Meanwhile, the Moneyball era was famous outside Oakland late in the day, after the book was published. Crowds at the Coliseum were dwindling; Wolff et al bought the team and the rest is history, which you all know more about than do I. Die hard A’s fans are great baseball fans–but they’re an ebbing popoulation. I know these anecdotes don’t conclusively prove anything, but they’re true. In spring 2011, when the Oakland Little League kids showed up for their earliest practices, before team uniforms were distributed, most of those kids wore Giants hats. Every time I go to a Giants/A’s game at the Coliseum, I see a middle-aged father in shorts and an A’s hat herding two or more kids wearing Giants hats. . . . The Giants are marketing for the future, almost as coldly as was the villain in Chinatown, Noah Cross. (“The future, Mr. Geddes. The future.”)
The Giants, of course, aren’t superior; they’re just operating in the business world of baseball differently than are the A’s current owners. The A’s need to make some huge efforts on several fronts if they want popularity flowing back in their direction. I said weeks ago that a Cubs/WSox coexistence is about the best the A’s can hope for going forward. But even to regain that much presence, the A’s need to start competing.
Oakland-only advocates cling to those territorial rights as the savior of baseball for the city. But if there is no money and no site in Oakland, then there won’t be any savior. Eventually, the team will be relocated to a more accommodating place. Sacramento has already put in its pitch and surely knows the score (San Jose: banned from MLB, Oakland, no $$ and no site). Other cities will come forward, too, once they know they have a rare chance to snag as precious commodity as an MLB franchise. The existing football stadium will not be the permanent home of the A’s.
Really, none of us have much of an idea what Bud’s ultimate goal is here. I was listening on the radio yesterday and there was talk of how some owners thought San Jose was closer to San Francisco than Oakland… Yikes.
All I know, as a fan who has done a lot of research on this stuff, is that should the A’s get a new stadium in San Jose, or Oakland, they will still be the Mets, Angels, or White Sox of the Bay Area. They always have been (unless our only measure is attendance). And honestly, that is just fine with me.
@Stanley: The A’s consistently had great records from 2000-2003 and made the playoffs each year. They also had consistently low to mediocre attendance and yet weren’t owned by Lew Wolff. You must be remembering the late 1980s but that was a long time ago.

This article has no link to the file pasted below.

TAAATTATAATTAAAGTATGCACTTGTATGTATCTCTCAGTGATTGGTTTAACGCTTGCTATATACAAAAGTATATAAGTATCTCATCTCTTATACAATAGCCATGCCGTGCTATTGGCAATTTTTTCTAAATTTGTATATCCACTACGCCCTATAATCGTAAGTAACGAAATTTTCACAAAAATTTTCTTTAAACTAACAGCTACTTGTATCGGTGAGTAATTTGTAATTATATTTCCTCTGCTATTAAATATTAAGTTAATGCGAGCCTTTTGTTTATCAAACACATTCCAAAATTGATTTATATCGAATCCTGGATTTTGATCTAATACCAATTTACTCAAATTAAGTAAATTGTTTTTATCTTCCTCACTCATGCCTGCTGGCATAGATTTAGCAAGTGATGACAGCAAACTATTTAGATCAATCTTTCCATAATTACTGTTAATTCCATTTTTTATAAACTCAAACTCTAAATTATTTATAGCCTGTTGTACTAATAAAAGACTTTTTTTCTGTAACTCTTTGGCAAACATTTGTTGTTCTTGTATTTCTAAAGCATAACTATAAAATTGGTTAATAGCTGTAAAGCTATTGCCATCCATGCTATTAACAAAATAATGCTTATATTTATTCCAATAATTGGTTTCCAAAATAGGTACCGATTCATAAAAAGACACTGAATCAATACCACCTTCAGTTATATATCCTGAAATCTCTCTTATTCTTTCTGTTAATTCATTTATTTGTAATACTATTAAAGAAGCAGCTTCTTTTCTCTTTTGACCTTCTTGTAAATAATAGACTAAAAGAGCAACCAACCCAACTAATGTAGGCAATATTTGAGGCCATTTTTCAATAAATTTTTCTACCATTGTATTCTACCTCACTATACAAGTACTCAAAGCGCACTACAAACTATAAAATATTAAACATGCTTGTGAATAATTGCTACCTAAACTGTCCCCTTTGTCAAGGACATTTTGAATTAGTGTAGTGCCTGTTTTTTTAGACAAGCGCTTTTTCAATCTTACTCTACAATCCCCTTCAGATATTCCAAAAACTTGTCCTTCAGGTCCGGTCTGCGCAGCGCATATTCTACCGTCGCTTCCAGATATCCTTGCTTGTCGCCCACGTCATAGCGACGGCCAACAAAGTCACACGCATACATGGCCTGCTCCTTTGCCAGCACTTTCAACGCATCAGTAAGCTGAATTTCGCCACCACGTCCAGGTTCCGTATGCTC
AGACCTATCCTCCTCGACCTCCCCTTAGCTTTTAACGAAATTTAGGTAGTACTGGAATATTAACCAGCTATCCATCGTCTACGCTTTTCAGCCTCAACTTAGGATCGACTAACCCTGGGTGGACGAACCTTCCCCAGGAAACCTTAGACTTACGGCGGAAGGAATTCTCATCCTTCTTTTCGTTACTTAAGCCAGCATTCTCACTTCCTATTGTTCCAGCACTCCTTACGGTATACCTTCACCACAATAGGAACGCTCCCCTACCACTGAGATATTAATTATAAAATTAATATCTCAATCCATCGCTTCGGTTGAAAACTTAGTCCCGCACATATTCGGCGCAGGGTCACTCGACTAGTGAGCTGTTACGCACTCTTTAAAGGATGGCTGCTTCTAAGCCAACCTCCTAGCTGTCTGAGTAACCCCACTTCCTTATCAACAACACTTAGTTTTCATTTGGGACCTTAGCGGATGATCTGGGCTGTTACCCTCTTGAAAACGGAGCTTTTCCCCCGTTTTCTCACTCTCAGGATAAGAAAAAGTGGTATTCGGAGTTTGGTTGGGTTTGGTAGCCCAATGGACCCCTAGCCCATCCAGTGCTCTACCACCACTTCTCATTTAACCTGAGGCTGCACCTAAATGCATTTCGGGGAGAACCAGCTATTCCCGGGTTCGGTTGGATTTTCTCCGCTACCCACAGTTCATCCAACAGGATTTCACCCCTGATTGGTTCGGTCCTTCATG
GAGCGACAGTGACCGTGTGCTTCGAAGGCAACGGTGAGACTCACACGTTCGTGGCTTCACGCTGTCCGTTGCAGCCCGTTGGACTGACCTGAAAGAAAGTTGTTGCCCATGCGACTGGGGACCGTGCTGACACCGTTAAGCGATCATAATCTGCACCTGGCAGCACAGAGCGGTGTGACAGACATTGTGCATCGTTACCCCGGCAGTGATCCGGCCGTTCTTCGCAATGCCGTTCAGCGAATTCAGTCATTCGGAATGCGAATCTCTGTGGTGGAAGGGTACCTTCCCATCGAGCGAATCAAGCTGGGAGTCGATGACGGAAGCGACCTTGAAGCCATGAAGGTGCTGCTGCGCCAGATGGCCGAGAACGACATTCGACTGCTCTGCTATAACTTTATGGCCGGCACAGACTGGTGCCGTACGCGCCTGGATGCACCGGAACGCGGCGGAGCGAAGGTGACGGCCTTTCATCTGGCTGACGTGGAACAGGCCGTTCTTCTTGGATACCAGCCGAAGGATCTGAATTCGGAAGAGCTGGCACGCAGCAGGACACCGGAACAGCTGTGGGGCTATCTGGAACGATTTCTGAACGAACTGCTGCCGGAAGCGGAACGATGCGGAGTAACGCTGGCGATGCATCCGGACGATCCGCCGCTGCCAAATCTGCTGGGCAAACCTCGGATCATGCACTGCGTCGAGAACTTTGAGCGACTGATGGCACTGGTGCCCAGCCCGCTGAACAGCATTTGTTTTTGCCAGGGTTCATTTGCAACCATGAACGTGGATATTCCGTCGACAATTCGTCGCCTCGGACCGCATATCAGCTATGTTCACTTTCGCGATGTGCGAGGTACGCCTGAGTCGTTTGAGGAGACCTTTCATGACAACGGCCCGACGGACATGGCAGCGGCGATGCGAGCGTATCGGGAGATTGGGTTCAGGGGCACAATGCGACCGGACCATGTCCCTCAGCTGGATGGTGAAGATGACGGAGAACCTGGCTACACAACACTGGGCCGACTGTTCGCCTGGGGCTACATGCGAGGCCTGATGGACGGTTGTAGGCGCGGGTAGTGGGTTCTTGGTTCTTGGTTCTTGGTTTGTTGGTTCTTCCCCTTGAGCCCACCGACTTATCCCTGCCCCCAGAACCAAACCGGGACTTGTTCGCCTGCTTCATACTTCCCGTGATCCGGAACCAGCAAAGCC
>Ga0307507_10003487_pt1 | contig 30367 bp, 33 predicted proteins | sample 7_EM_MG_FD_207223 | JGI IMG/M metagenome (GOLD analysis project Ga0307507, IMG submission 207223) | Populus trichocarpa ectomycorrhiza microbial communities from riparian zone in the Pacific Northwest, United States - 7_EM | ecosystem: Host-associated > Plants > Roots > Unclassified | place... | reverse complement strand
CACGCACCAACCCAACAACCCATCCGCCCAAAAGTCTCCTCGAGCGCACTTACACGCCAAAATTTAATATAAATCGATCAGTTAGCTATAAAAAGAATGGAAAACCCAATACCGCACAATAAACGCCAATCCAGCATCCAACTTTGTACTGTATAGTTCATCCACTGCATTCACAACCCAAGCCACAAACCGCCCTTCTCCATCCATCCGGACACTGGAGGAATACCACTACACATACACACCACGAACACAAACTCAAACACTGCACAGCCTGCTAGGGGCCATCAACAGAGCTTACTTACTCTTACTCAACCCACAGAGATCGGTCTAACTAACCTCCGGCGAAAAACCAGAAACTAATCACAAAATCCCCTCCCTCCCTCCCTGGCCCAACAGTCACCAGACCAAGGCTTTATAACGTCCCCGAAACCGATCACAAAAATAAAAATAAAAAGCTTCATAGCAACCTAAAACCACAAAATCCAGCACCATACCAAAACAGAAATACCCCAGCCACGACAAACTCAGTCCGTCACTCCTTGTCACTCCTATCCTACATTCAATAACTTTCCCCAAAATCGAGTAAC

I’m sure the A’s would kill to be comparable to the Mets or Angels right now. At the moment, they’re more like the…Philadelphia A’s.
Oakland-only folks cling to the territorial rights thing as the savior of MLB for their city. But as long as there is no $$ to pay for a ballpark in Oakland and no place to put it, anyway, there will be no savior. Eventually, other suitors will come forward, just as Sacramento already has, if San Jose continues to be banned. A 46-year-old football stadium will not remain the A’s permanent home.
Yes, you are right about the issues regarding the SJ site, but I could see a great ballpark being built there a lot faster than in any place in Oakland. The main reason is the OWNER wants to build it in SJ, not in Oakland, and he should have that right. I just want to see shovels hitting the dirt like in Santa Clara for the Niners, so the A’s can play in baseball only stadium somewhere here in the Bay Area.
The Giant’s front office is being greedy for not even bulging on the territorial rights issue. The A’s Haas ownership did the right thing for baseball when they gave the Giants the territorial rights to Santa Clara County for free in the early 1990’s. The Giants wanted to build a ballpark in SJ back then, but it never came to fruition due to ballot measures that were voted down. Giants now want crazy money for the territorial rights, which is completely greedy on their part considering they’re making money hand over fist there at AT&T park. Plus, I agreed with Lew Wolff about the territorial rights for Santa Clara County should have been conditional on the Giants moving to SJ. It is ridiculous MLB wrote it into their constitution leaving the A’s with only two counties in the Bay Area. Lew Wolff has made it clear that he just wants to share the territorial rights to Santa Clara County with the Giants and not make it exclusive to them. Just like the Giants have the right to put a Giants Dugout in Walnut Creek, which they have done, the A’s should be able market anywhere in the Bay Area.
I would like to see Bud Selig educate all the MLB owners about the history behind the territorial rights and show them how lopsided the boundaries are for the two Bay Area clubs. After hearing the Steve Henson radio interview yesterday, Selig will also need to educate some of the MLB owners that the A’s potential move to SJ would put them 45-miles further away from the Giants. Selig should then let the owners vote on the issue, so we can all move on from the nonsense.
@AG – To clarify your understanding of T-Rights, they only affect stadium location. They don’t do anything to block marketing. The A’s could open up a store across the street from AT&T Park if they wanted to.
Has something changed that makes Howard Terminal even remotely possible with Wolff/Fisher in charge? I mean, even if the City and MLB and the corporations involved put something feasible together, isn’t this simply 100% guaranteed NOT to happen as long as Wolff/Fisher own the A’s?